Medical Malpractice - Ex-Parte Communications Between Medical Practice Defense Counsel and Non-Party Physicians Employed by Practice

Posted on Sep 14 2014 9:56PM by Attorney, Jason A. Lee

The Tennessee Court of Appeals recently decided an important issue that comes up often in medical malpractice (health care liability) cause of actions in Tennessee.  The case of Cheryl Hall v. James H. Crenshaw, M.D. et al, No. W2013-00662-COA-R9-CV, 2014 WL 3555987 (Tenn. Ct. App. 2014) dealt with a situation where the plaintiff sued the Jackson Clinic under a vicarious liability theory for the actions of one of its physicians.  The plaintiff then desired to take the depositions of two employee physician shareholders of the Jackson Clinic who were also medical doctors that treated the plaintiff.  The Jackson Clinic filed a motion asking the trial court for permission to meet ex-parte with these doctors (who were employees of the defendant Jackson Clinic) to discuss matters relevant to the case including the treatment of the decedent.  They wanted to meet with them prior to their depositions so they could properly prepare them for their testimony.  The trial court denied allowing the ex-parte meeting between Jackson Clinic defense counsel and the physicians who were employed by the Jackson Clinic based on the Alsip v. Johnson Medical Center, 197 S.W.3d 722 (Tenn. 2006) decision. 


The Jackson Clinic appealed this trial court decision.  Each of the doctors who were going to be deposed by the plaintiff submitted affidavits stating they were shareholders of the Jackson Clinic and that they desired to be represented by the Rainey, Kizer, Reviere & Bell, P.L.C. defense attorneys in this matter.  The Tennessee Court of Appeals performed a significant analysis of the case law on ex-parte communications between defense counsel and physicians in the context of healthcare liability actions in Tennessee.  This is an interesting discussion and is worth reading if you want more details on these issues or are dealing with such an issues in your case (but this discussion is much too lengthy for this post). 


At the end of the day the Court found that neither “Alsip nor Givens would bar counsel for the Jackson Clinic from conferring ex parte with Drs. Cherry and Mariencheck, since both are employees of the Jackson Clinic . . . We must respectfully conclude that the trial court erred in declining to permit ex parte communications between defense counsel for the Jackson Clinic and Drs. Cherry and Mariencheck.” Hall at 9.  As a result, the Court held that the attorneys for the defendant Jackson Clinic can communicate with non-party physician employees of the defendant clinic in order to prepare them for depositions in an ex parte manner.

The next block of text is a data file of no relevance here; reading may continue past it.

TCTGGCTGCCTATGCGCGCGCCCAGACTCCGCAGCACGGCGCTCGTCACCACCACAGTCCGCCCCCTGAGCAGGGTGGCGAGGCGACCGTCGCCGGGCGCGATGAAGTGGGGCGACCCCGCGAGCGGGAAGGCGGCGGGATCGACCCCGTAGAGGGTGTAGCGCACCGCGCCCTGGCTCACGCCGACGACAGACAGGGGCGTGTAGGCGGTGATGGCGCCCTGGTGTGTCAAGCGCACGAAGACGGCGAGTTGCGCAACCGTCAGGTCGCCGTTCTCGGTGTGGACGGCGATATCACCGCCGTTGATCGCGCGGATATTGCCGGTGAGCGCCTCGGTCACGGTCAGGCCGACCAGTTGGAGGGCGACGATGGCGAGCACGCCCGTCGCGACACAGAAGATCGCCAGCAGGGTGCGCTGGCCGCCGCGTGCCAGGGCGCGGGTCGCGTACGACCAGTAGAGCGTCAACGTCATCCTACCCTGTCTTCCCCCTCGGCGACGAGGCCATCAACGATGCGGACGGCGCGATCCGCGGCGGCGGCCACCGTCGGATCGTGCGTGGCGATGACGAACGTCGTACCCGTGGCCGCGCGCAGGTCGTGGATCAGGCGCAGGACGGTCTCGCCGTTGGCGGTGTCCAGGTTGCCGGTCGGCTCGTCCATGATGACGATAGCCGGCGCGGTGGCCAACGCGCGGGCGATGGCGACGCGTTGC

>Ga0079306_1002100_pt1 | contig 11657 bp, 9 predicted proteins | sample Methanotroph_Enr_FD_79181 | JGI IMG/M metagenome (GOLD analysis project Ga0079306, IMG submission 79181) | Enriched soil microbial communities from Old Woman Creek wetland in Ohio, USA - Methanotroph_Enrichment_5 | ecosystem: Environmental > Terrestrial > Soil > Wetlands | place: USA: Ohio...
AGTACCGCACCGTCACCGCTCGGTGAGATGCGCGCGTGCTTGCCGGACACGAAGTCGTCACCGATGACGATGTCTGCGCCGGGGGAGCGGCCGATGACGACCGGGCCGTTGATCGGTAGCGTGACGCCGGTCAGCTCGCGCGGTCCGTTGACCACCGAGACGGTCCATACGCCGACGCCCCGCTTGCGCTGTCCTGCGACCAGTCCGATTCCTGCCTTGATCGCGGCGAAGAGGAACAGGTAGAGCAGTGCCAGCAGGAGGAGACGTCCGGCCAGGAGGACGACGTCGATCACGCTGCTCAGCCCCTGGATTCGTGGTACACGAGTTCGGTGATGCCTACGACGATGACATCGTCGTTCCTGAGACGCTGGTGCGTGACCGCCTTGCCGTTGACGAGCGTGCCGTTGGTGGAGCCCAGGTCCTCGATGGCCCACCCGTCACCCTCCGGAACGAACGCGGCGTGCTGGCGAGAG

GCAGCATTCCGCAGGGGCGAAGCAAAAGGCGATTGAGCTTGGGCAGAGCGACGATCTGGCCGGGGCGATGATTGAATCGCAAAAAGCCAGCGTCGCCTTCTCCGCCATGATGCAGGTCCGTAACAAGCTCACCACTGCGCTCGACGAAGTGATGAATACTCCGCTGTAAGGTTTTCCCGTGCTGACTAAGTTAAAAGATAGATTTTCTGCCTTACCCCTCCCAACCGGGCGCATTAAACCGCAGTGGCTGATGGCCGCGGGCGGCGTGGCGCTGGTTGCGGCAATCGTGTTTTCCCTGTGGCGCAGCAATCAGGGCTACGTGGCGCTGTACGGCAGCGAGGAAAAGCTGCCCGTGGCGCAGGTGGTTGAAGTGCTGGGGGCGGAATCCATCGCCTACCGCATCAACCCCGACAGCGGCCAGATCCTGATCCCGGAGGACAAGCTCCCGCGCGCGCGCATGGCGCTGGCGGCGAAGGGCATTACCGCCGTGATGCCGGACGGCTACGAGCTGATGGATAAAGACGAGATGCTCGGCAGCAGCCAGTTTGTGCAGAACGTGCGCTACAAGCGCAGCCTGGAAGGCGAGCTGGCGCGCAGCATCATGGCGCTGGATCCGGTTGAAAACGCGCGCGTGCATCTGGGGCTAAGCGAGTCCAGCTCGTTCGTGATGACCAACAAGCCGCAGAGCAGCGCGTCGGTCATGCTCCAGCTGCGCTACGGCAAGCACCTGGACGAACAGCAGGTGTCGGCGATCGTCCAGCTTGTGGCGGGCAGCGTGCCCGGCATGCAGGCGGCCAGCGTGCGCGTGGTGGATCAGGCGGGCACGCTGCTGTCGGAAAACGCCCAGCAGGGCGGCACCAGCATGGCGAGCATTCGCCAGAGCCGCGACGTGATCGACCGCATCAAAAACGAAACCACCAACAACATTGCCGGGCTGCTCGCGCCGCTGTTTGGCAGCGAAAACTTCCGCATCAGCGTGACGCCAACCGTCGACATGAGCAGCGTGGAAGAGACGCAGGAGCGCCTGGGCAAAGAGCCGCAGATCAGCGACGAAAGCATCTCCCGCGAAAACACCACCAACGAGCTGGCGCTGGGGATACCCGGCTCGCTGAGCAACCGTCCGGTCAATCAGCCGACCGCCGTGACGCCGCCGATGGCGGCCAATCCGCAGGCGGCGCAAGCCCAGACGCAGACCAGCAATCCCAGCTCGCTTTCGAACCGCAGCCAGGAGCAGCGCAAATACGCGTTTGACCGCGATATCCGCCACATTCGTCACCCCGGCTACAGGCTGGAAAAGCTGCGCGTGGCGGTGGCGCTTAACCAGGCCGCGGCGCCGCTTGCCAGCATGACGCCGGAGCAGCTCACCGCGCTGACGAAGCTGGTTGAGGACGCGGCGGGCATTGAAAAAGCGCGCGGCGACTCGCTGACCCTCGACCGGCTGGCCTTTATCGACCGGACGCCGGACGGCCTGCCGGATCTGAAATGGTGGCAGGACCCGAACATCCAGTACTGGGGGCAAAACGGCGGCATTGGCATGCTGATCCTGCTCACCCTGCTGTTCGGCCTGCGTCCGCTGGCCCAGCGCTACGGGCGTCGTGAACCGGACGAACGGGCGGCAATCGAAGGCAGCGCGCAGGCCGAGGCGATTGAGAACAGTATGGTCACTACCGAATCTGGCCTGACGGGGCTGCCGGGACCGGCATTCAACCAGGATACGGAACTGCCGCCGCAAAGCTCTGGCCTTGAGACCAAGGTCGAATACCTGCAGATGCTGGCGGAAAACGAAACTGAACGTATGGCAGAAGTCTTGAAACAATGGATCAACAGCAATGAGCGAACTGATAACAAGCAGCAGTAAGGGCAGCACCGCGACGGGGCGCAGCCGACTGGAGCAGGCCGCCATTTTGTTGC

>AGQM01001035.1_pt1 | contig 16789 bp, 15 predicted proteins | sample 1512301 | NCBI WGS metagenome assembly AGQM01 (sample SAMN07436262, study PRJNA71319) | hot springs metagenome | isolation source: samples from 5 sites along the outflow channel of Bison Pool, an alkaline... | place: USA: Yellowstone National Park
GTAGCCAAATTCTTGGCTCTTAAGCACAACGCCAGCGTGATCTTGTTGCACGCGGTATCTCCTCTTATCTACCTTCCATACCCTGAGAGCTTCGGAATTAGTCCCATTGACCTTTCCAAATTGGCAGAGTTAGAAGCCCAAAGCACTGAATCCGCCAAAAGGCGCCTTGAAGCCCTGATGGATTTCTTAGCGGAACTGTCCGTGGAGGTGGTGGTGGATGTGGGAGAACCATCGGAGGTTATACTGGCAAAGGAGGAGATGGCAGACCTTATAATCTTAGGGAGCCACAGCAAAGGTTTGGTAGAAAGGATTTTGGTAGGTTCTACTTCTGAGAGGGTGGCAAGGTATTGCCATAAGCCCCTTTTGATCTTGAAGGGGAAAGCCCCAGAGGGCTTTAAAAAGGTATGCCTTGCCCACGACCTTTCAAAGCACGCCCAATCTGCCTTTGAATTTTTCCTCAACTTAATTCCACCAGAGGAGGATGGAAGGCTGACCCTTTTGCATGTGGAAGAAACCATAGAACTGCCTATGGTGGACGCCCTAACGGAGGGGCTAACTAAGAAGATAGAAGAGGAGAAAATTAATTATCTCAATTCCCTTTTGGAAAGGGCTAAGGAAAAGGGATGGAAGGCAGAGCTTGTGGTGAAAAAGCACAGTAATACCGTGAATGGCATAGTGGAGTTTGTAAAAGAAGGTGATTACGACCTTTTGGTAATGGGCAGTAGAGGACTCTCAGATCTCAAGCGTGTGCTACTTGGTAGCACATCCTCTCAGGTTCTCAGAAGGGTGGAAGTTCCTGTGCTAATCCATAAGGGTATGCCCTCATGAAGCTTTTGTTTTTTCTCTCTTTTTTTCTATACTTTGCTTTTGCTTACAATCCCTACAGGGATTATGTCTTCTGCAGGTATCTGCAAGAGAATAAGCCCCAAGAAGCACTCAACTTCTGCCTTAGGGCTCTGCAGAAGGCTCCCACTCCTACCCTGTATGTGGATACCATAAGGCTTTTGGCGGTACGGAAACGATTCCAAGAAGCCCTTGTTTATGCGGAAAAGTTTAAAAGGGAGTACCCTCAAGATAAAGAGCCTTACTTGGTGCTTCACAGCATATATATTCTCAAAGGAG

It is important to note that effective July 1, 2012, the Tennessee Court of Appeals enacted T.C.A. § 29-26-121(f)(3) which now provides as follows:


(3) Nothing in this part shall be construed as restricting in any way the right of a defendant or defendant's counsel from conducting interviews outside the presence of claimant or claimant's counsel with the defendant's own present or former employees, partners, or owners concerning a healthcare liability action.


The Tennessee Court of Appeals in this Hall case discussed this amendment and noted that T.C.A. § 29-26-121(f)(3), “appears to assume the existence of such a right but not expressly create it.” Hall at Footnote 2.  This statutory amendment did not apply to this case because the events in the Hall case took place prior to the time of the enactment of this statute.  As a result, this decision is important because although T.C.A. § 29-26-121(f)(3) appears to imply there is a right for ex-parte communication in this context, this Tennessee Court of Appeals panel did not believe that this statute actually created this right.  As a result, it was important to have this opinion which holds that such a right exists (although this issue certainly may be dealt with by the Tennessee Supreme Court at a later date).  For now, anyone trying to have these ex parte communications should cite the Hall case and the statutory amendment found in T.C.A. § 29-26-121(f)(3) (also referred to as the “Givens Fix”).


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TAGS: Tennessee Medical Malpractice/Health Care Liability, 2012 Tennessee Legislation
Brian Lee  -  2/25/2016 3:25:30 PM

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Jason A. Lee is a Member of Burrow Lee, PLLC. He practices in all areas of defense litigation inside and outside of Tennessee.

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Jason A. Lee, Member of Burrow Lee, PLLC
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